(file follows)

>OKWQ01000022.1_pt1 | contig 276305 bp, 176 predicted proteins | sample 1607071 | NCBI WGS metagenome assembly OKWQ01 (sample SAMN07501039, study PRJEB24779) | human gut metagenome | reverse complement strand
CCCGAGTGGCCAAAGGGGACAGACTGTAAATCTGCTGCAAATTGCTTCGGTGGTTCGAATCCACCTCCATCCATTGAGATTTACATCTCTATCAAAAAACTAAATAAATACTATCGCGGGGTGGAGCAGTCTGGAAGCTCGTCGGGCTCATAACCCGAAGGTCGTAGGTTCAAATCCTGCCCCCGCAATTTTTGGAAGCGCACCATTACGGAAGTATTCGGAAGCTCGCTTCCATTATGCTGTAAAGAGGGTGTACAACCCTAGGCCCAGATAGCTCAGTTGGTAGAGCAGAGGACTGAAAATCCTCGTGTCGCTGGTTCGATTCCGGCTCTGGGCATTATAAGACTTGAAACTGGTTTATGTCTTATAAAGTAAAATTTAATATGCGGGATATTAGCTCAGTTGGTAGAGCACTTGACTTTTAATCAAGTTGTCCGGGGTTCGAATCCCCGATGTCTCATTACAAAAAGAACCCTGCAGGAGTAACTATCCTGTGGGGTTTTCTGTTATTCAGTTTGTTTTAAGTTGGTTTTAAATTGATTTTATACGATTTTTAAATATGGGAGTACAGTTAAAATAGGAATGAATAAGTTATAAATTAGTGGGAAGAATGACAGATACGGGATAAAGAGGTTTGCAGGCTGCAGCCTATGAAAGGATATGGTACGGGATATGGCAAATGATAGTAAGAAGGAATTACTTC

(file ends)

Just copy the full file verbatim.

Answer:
>OKWQ01000022.1_pt1 | contig 276305 bp, 176 predicted proteins | sample 1607071 | NCBI WGS metagenome assembly OKWQ01 (sample SAMN07501039, study PRJEB24779) | human gut metagenome | reverse complement strand
CCCGAGTGGCCAAAGGGGACAGACTGTAAATCTGCTGCAAATTGCTTCGGTGGTTCGAATCCACCTCCATCCATTGAGATTTACATCTCTATCAAAAAACTAAATAAATACTATCGCGGGGTGGAGCAGTCTGGAAGCTCGTCGGGCTCATAACCCGAAGGTCGTAGGTTCAAATCCTGCCCCCGCAATTTTTGGAAGCGCACCATTACGGAAGTATTCGGAAGCTCGCTTCCATTATGCTGTAAAGAGGGTGTACAACCCTAGGCCCAGATAGCTCAGTTGGTAGAGCAGAGGACTGAAAATCCTCGTGTCGCTGGTTCGATTCCGGCTCTGGGCATTATAAGACTTGAAACTGGTTTATGTCTTATAAAGTAAAATTTAATATGCGGGATATTAGCTCAGTTGGTAGAGCACTTGACTTTTAATCAAGTTGTCCGGGGTTCGAATCCCCGATGTCTCATTACAAAAAGAACCCTGCAGGAGTAACTATCCTGTGGGGTTTTCTGTTATTCAGTTTGTTTTAAGTTGGTTTTAAATTGATTTTATACGATTTTTAAATATGGGAGTACAGTTAAAATAGGAATGAATAAGTTATAAATTAGTGGGAAGAATGACAGATACGGGATAAAGAGGTTTGCAGGCTGCAGCCTATGAAAGGATATGGTACGGGATATGGCAAATGATAGTAAGAAGGAATTACTTC